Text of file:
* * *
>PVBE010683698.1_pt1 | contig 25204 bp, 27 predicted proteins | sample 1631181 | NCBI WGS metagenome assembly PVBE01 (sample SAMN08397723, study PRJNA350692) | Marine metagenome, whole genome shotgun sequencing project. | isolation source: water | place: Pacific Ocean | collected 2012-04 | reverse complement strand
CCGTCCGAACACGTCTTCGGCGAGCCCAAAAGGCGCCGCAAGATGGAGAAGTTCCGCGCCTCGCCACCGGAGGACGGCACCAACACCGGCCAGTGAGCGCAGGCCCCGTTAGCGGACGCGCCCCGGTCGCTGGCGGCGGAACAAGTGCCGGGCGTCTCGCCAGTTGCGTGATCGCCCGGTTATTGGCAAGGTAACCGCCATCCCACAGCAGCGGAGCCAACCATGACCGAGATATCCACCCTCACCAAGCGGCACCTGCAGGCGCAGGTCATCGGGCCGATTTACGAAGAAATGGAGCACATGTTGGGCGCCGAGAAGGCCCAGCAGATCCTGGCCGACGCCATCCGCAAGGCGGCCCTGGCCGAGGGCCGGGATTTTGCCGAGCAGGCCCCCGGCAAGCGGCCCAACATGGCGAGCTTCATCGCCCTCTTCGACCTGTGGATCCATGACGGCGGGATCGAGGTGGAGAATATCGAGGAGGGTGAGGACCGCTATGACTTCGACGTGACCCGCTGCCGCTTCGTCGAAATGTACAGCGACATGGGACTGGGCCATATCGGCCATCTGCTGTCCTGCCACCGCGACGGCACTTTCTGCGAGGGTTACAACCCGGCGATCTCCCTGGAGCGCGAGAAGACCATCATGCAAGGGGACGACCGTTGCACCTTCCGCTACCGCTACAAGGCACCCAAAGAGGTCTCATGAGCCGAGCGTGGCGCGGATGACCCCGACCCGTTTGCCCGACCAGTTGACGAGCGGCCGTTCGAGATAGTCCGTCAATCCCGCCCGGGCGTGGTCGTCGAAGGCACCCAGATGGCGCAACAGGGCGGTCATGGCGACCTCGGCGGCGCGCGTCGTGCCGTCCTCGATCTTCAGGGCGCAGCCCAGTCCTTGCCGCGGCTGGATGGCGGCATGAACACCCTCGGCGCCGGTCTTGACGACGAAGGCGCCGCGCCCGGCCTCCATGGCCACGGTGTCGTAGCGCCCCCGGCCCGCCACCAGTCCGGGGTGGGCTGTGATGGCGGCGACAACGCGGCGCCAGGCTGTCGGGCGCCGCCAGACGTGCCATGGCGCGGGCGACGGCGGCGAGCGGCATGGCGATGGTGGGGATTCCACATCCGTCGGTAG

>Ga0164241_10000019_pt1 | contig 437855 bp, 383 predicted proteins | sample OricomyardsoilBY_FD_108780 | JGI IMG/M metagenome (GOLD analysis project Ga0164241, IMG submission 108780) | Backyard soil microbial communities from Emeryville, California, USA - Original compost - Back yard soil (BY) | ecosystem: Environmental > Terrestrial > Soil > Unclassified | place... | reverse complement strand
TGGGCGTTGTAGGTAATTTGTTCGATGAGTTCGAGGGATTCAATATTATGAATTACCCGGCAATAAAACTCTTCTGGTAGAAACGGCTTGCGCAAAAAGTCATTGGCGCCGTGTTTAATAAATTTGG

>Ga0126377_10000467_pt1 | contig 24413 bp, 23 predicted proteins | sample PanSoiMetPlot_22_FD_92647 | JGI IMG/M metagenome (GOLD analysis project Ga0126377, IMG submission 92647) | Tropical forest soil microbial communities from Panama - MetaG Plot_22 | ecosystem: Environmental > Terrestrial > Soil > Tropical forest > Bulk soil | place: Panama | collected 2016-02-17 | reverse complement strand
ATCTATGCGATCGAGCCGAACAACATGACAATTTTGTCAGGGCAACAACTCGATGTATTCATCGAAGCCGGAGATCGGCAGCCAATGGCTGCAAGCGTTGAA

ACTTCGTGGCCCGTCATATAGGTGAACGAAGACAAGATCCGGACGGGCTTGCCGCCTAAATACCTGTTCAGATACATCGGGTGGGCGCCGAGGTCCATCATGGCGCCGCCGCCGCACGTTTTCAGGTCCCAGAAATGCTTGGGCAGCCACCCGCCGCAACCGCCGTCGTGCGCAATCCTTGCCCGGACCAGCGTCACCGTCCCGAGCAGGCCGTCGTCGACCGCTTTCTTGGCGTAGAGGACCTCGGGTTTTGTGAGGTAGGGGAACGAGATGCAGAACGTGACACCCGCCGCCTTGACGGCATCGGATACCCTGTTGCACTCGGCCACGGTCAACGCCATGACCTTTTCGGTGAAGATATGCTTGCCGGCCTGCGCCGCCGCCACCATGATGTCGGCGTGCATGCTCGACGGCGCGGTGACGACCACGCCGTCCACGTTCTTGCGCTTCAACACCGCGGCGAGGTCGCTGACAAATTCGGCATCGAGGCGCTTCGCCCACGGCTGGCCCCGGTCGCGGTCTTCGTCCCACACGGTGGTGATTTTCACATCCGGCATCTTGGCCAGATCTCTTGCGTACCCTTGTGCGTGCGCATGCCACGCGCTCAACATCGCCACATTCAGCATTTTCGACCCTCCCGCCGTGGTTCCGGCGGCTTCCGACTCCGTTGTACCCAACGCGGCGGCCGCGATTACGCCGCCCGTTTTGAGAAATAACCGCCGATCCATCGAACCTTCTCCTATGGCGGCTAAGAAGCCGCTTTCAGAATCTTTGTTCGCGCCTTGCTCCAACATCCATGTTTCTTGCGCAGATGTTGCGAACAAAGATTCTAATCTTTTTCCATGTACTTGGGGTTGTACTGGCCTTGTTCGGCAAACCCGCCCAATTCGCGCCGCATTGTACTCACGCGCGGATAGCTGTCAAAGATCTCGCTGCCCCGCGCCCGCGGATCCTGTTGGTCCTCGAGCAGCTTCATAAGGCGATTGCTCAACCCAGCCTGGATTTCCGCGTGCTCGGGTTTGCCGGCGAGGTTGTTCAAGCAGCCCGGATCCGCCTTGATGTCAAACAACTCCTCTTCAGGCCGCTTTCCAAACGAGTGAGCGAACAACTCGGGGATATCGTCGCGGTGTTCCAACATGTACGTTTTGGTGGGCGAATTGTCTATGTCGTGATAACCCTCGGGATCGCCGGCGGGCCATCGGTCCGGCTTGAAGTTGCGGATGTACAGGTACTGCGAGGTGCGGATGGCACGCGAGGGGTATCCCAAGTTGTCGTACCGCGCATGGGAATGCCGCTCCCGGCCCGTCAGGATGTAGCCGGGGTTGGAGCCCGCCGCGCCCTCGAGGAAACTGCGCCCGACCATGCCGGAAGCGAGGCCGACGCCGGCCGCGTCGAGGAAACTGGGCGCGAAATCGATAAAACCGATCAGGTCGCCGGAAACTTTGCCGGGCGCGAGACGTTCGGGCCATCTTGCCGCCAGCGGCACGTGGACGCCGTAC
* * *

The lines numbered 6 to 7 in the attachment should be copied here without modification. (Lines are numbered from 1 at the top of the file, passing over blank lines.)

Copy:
ATCTATGCGATCGAGCCGAACAACATGACAATTTTGTCAGGGCAACAACTCGATGTATTCATCGAAGCCGGAGATCGGCAGCCAATGGCTGCAAGCGTTGAA

ACTTCGTGGCCCGTCATATAGGTGAACGAAGACAAGATCCGGACGGGCTTGCCGCCTAAATACCTGTTCAGATACATCGGGTGGGCGCCGAGGTCCATCATGGCGCCGCCGCCGCACGTTTTCAGGTCCCAGAAATGCTTGGGCAGCCACCCGCCGCAACCGCCGTCGTGCGCAATCCTTGCCCGGACCAGCGTCACCGTCCCGAGCAGGCCGTCGTCGACCGCTTTCTTGGCGTAGAGGACCTCGGGTTTTGTGAGGTAGGGGAACGAGATGCAGAACGTGACACCCGCCGCCTTGACGGCATCGGATACCCTGTTGCACTCGGCCACGGTCAACGCCATGACCTTTTCGGTGAAGATATGCTTGCCGGCCTGCGCCGCCGCCACCATGATGTCGGCGTGCATGCTCGACGGCGCGGTGACGACCACGCCGTCCACGTTCTTGCGCTTCAACACCGCGGCGAGGTCGCTGACAAATTCGGCATCGAGGCGCTTCGCCCACGGCTGGCCCCGGTCGCGGTCTTCGTCCCACACGGTGGTGATTTTCACATCCGGCATCTTGGCCAGATCTCTTGCGTACCCTTGTGCGTGCGCATGCCACGCGCTCAACATCGCCACATTCAGCATTTTCGACCCTCCCGCCGTGGTTCCGGCGGCTTCCGACTCCGTTGTACCCAACGCGGCGGCCGCGATTACGCCGCCCGTTTTGAGAAATAACCGCCGATCCATCGAACCTTCTCCTATGGCGGCTAAGAAGCCGCTTTCAGAATCTTTGTTCGCGCCTTGCTCCAACATCCATGTTTCTTGCGCAGATGTTGCGAACAAAGATTCTAATCTTTTTCCATGTACTTGGGGTTGTACTGGCCTTGTTCGGCAAACCCGCCCAATTCGCGCCGCATTGTACTCACGCGCGGATAGCTGTCAAAGATCTCGCTGCCCCGCGCCCGCGGATCCTGTTGGTCCTCGAGCAGCTTCATAAGGCGATTGCTCAACCCAGCCTGGATTTCCGCGTGCTCGGGTTTGCCGGCGAGGTTGTTCAAGCAGCCCGGATCCGCCTTGATGTCAAACAACTCCTCTTCAGGCCGCTTTCCAAACGAGTGAGCGAACAACTCGGGGATATCGTCGCGGTGTTCCAACATGTACGTTTTGGTGGGCGAATTGTCTATGTCGTGATAACCCTCGGGATCGCCGGCGGGCCATCGGTCCGGCTTGAAGTTGCGGATGTACAGGTACTGCGAGGTGCGGATGGCACGCGAGGGGTATCCCAAGTTGTCGTACCGCGCATGGGAATGCCGCTCCCGGCCCGTCAGGATGTAGCCGGGGTTGGAGCCCGCCGCGCCCTCGAGGAAACTGCGCCCGACCATGCCGGAAGCGAGGCCGACGCCGGCCGCGTCGAGGAAACTGGGCGCGAAATCGATAAAACCGATCAGGTCGCCGGAAACTTTGCCGGGCGCGAGACGTTCGGGCCATCTTGCCGCCAGCGGCACGTGGACGCCGTAC